The well-known coach Eric Cressey has a phrase that says that in a bigger cup you can fit more things (Cressey & Fitzgerald, 2008). This is an analogy with respect to maximal strength (the glass), since if we increase it (make the glass bigger), we will have more room to improve different manifestations of strength such as power, which is nothing more than the ability to apply force in a short time. Maximal effort training will make us gain more maximal strength, or what is the same, it will make the vessel bigger.

Max Effort Training – When & How

Louie Simmons’ Westside Barbell protocol proposes two or three maximal effort workouts per week (Simmons, 2007). The rest of the week uses dynamic effort workouts and repetition work aimed at muscle hypertrophy. The variation of the basic movements (squat, deadlift and bench press) is modified as the athlete adapts. The volume used in this method is low, but the intensity is maximum.

Depending on the type of periodization used, there will be blocks of maximal effort with a greater load of this type of work, or they can be undulating on a daily or weekly basis. The method of maximum effort is usually placed before blocks of maximum effort, or as peak weeks, called peak week, in which the volume is reduced to a minimum, but high loads are maintained for competition.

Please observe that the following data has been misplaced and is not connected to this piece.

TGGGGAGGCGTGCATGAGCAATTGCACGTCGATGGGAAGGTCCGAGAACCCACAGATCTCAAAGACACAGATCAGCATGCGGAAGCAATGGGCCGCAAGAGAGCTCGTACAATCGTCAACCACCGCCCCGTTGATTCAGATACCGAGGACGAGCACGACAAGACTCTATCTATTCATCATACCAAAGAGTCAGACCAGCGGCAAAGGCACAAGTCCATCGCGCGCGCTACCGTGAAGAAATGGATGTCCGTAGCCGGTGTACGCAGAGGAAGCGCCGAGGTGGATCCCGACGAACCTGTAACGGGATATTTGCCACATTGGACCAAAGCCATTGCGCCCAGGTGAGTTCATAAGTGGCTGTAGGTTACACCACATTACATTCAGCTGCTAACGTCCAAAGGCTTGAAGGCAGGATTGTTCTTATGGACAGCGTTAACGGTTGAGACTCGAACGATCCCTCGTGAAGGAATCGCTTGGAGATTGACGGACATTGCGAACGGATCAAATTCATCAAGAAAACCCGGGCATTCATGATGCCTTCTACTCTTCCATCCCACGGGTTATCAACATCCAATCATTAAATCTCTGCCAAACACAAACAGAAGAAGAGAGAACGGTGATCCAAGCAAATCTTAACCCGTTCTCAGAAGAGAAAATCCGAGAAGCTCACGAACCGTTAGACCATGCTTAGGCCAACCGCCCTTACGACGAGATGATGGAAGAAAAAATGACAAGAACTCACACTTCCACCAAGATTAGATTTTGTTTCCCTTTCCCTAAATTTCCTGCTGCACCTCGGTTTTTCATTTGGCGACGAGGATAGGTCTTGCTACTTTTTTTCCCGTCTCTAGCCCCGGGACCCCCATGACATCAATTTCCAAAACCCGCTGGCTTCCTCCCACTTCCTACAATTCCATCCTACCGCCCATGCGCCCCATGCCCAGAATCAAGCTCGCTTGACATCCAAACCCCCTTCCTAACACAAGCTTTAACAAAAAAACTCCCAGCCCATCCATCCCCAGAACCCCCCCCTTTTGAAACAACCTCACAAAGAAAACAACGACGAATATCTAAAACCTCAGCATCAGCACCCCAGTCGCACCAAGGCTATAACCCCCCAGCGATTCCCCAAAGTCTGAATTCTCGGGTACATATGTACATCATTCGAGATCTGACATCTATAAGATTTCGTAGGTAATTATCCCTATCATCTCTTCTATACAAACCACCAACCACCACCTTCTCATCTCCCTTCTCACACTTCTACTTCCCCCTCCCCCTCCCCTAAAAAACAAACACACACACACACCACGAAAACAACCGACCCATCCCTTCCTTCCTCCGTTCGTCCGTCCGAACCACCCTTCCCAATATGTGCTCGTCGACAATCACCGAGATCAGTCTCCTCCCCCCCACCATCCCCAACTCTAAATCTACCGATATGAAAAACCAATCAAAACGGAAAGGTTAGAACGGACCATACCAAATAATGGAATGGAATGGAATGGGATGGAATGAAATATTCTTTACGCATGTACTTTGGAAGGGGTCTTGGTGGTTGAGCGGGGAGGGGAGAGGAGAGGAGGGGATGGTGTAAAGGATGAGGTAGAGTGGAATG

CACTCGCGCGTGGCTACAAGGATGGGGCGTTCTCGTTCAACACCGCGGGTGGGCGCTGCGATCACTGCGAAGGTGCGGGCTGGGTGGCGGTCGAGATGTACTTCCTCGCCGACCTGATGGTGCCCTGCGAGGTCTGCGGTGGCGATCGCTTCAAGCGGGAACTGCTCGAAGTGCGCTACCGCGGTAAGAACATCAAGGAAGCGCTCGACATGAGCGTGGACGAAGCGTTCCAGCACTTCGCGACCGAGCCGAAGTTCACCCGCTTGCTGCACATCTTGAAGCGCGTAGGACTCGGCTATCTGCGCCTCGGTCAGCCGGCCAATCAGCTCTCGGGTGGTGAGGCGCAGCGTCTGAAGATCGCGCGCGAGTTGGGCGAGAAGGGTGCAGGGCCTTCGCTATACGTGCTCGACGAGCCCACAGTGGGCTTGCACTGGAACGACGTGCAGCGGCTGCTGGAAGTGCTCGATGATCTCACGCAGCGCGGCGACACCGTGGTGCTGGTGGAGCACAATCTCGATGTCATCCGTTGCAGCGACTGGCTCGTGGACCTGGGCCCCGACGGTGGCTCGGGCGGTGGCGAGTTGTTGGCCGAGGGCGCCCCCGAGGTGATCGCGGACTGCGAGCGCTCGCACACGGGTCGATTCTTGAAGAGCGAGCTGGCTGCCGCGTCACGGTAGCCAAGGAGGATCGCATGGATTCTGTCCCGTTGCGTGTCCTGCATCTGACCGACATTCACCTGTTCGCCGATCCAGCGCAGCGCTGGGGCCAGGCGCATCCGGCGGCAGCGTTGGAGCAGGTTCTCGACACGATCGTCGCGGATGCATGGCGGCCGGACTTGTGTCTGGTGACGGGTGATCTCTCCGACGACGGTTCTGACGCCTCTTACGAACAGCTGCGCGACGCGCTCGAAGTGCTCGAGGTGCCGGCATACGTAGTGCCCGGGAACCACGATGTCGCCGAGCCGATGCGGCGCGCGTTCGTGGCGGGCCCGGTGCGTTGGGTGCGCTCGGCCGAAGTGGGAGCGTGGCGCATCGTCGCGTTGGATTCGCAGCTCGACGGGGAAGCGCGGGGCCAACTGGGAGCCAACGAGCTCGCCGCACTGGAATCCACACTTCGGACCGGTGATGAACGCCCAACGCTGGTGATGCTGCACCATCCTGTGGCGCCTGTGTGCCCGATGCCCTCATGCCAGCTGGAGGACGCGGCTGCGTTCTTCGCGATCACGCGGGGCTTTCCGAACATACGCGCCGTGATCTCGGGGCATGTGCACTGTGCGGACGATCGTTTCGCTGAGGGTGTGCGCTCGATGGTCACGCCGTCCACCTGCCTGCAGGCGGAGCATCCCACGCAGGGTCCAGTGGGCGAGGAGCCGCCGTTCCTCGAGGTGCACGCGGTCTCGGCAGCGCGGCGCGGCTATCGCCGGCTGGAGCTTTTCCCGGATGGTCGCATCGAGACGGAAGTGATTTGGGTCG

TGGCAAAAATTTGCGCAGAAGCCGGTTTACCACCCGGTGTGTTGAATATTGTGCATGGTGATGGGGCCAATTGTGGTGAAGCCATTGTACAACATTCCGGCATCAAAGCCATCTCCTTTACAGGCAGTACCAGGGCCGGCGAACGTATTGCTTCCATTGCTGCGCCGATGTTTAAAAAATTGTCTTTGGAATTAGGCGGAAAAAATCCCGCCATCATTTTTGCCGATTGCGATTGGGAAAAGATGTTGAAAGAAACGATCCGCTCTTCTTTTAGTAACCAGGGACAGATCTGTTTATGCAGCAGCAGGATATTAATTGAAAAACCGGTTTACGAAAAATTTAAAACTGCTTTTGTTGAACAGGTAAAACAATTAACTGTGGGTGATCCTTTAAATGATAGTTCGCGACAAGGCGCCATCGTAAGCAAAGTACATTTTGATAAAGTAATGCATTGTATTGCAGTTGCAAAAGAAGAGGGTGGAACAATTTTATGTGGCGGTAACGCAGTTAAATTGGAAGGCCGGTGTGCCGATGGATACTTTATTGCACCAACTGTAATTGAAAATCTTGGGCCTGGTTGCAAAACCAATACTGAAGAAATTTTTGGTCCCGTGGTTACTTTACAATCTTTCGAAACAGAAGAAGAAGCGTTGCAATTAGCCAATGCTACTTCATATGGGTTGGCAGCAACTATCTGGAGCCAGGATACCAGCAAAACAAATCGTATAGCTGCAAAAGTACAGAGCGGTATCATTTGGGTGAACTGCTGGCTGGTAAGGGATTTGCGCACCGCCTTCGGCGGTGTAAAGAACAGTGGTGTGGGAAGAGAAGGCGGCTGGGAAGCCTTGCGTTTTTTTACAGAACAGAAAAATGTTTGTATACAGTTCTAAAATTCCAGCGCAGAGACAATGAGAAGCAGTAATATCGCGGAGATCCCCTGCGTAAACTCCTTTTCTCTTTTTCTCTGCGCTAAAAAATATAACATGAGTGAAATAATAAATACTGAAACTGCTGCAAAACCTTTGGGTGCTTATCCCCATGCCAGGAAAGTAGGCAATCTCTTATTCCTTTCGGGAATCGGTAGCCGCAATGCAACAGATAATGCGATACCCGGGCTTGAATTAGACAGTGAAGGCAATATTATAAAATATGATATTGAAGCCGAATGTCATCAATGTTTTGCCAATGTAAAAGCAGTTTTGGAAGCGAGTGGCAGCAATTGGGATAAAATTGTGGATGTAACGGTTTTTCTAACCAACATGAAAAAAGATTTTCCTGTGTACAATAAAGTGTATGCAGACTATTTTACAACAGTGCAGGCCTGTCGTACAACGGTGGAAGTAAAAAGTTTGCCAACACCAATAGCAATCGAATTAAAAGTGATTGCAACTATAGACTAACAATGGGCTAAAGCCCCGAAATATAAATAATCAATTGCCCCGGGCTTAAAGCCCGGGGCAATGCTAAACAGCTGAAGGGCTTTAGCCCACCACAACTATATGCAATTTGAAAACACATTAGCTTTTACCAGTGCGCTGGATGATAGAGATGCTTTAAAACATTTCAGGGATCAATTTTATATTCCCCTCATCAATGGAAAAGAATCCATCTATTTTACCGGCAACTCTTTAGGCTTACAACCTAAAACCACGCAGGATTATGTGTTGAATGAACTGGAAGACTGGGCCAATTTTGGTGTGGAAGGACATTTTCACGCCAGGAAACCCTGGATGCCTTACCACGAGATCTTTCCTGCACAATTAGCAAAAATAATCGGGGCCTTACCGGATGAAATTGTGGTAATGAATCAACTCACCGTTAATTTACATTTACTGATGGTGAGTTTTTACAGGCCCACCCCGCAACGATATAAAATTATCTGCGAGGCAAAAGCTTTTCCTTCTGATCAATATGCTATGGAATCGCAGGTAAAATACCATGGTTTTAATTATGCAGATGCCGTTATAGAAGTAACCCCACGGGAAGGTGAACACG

Contrary to what it may seem, maximal effort training will not produce delayed onset muscle soreness (DOMS). That DOMS is much greater in typical hypertrophy work, where we bring each set close to muscle failure and are under tension for a long time (Schoenfeld, 2012). If the volume and load used are well controlled, we can even train one movement at maximal effort each day. 

Factors to Consider When Using Max Effort Training

Maximal effort training can damage our central nervous system if we overdo it in intensity or volume. Movements with loads above 90% require total concentration, and we should limit sets close to 100% of 1RM, and stay away from muscle failure in the others. A set of two repetitions at 90% of 1RM is tremendously different from the same set, but doing one repetition instead of two. 

Maximal effort involves certain risks that must be assumed when training. The risk of injury increases as we approach our 100% 1RM or evaluate a record weight. Under no circumstances should this method of maximal effort be performed on novice strength athletes who do not have perfect technique. 

Max Effort Training With a VBT Device

Maximum effort training uses high loads, 90% or more, so we must control intensity and fatigue very well. The sets close to our maximal lifting are highly demanding, and the role of the coach is essential when programming the sessions. The number of sets, as well as the decision to conduct a maximal effort training day or not, depends on the athlete’s fatigue.